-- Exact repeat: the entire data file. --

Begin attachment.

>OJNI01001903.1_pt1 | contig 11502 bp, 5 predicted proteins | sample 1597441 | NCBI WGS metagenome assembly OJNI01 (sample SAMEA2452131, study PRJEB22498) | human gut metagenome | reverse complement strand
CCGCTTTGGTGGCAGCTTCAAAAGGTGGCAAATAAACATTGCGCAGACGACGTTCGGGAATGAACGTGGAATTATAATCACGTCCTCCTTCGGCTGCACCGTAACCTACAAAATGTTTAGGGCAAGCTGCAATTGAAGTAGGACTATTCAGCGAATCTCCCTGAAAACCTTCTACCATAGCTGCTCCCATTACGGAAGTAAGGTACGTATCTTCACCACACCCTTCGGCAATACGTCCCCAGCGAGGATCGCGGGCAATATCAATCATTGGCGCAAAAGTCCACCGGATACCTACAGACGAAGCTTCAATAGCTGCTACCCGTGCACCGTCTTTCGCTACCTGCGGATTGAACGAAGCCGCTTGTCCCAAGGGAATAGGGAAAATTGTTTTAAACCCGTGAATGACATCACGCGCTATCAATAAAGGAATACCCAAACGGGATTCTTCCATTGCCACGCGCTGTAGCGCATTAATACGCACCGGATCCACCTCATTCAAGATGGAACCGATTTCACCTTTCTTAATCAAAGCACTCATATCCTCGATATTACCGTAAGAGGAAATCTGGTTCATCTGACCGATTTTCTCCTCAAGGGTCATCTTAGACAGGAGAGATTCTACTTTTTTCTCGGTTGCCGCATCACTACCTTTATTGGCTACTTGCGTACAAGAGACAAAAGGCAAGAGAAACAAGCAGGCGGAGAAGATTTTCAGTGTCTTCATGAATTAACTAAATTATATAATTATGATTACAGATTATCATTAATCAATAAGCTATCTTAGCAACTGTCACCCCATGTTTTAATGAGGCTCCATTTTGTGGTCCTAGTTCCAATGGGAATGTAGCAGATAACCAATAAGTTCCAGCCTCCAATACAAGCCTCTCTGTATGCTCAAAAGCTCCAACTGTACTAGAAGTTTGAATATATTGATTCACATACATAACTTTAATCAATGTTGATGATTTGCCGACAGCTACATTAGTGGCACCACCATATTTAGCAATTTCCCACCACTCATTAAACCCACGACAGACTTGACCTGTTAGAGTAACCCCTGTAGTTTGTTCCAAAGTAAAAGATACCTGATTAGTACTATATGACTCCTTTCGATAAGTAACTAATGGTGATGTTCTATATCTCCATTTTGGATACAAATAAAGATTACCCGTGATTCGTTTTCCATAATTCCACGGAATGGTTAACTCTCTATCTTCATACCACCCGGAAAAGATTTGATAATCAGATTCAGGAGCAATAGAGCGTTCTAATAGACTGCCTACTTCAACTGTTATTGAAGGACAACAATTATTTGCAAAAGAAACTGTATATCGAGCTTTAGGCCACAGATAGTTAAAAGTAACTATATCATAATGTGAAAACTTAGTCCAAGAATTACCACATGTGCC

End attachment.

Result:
>OJNI01001903.1_pt1 | contig 11502 bp, 5 predicted proteins | sample 1597441 | NCBI WGS metagenome assembly OJNI01 (sample SAMEA2452131, study PRJEB22498) | human gut metagenome | reverse complement strand
CCGCTTTGGTGGCAGCTTCAAAAGGTGGCAAATAAACATTGCGCAGACGACGTTCGGGAATGAACGTGGAATTATAATCACGTCCTCCTTCGGCTGCACCGTAACCTACAAAATGTTTAGGGCAAGCTGCAATTGAAGTAGGACTATTCAGCGAATCTCCCTGAAAACCTTCTACCATAGCTGCTCCCATTACGGAAGTAAGGTACGTATCTTCACCACACCCTTCGGCAATACGTCCCCAGCGAGGATCGCGGGCAATATCAATCATTGGCGCAAAAGTCCACCGGATACCTACAGACGAAGCTTCAATAGCTGCTACCCGTGCACCGTCTTTCGCTACCTGCGGATTGAACGAAGCCGCTTGTCCCAAGGGAATAGGGAAAATTGTTTTAAACCCGTGAATGACATCACGCGCTATCAATAAAGGAATACCCAAACGGGATTCTTCCATTGCCACGCGCTGTAGCGCATTAATACGCACCGGATCCACCTCATTCAAGATGGAACCGATTTCACCTTTCTTAATCAAAGCACTCATATCCTCGATATTACCGTAAGAGGAAATCTGGTTCATCTGACCGATTTTCTCCTCAAGGGTCATCTTAGACAGGAGAGATTCTACTTTTTTCTCGGTTGCCGCATCACTACCTTTATTGGCTACTTGCGTACAAGAGACAAAAGGCAAGAGAAACAAGCAGGCGGAGAAGATTTTCAGTGTCTTCATGAATTAACTAAATTATATAATTATGATTACAGATTATCATTAATCAATAAGCTATCTTAGCAACTGTCACCCCATGTTTTAATGAGGCTCCATTTTGTGGTCCTAGTTCCAATGGGAATGTAGCAGATAACCAATAAGTTCCAGCCTCCAATACAAGCCTCTCTGTATGCTCAAAAGCTCCAACTGTACTAGAAGTTTGAATATATTGATTCACATACATAACTTTAATCAATGTTGATGATTTGCCGACAGCTACATTAGTGGCACCACCATATTTAGCAATTTCCCACCACTCATTAAACCCACGACAGACTTGACCTGTTAGAGTAACCCCTGTAGTTTGTTCCAAAGTAAAAGATACCTGATTAGTACTATATGACTCCTTTCGATAAGTAACTAATGGTGATGTTCTATATCTCCATTTTGGATACAAATAAAGATTACCCGTGATTCGTTTTCCATAATTCCACGGAATGGTTAACTCTCTATCTTCATACCACCCGGAAAAGATTTGATAATCAGATTCAGGAGCAATAGAGCGTTCTAATAGACTGCCTACTTCAACTGTTATTGAAGGACAACAATTATTTGCAAAAGAAACTGTATATCGAGCTTTAGGCCACAGATAGTTAAAAGTAACTATATCATAATGTGAAAACTTAGTCCAAGAATTACCACATGTGCC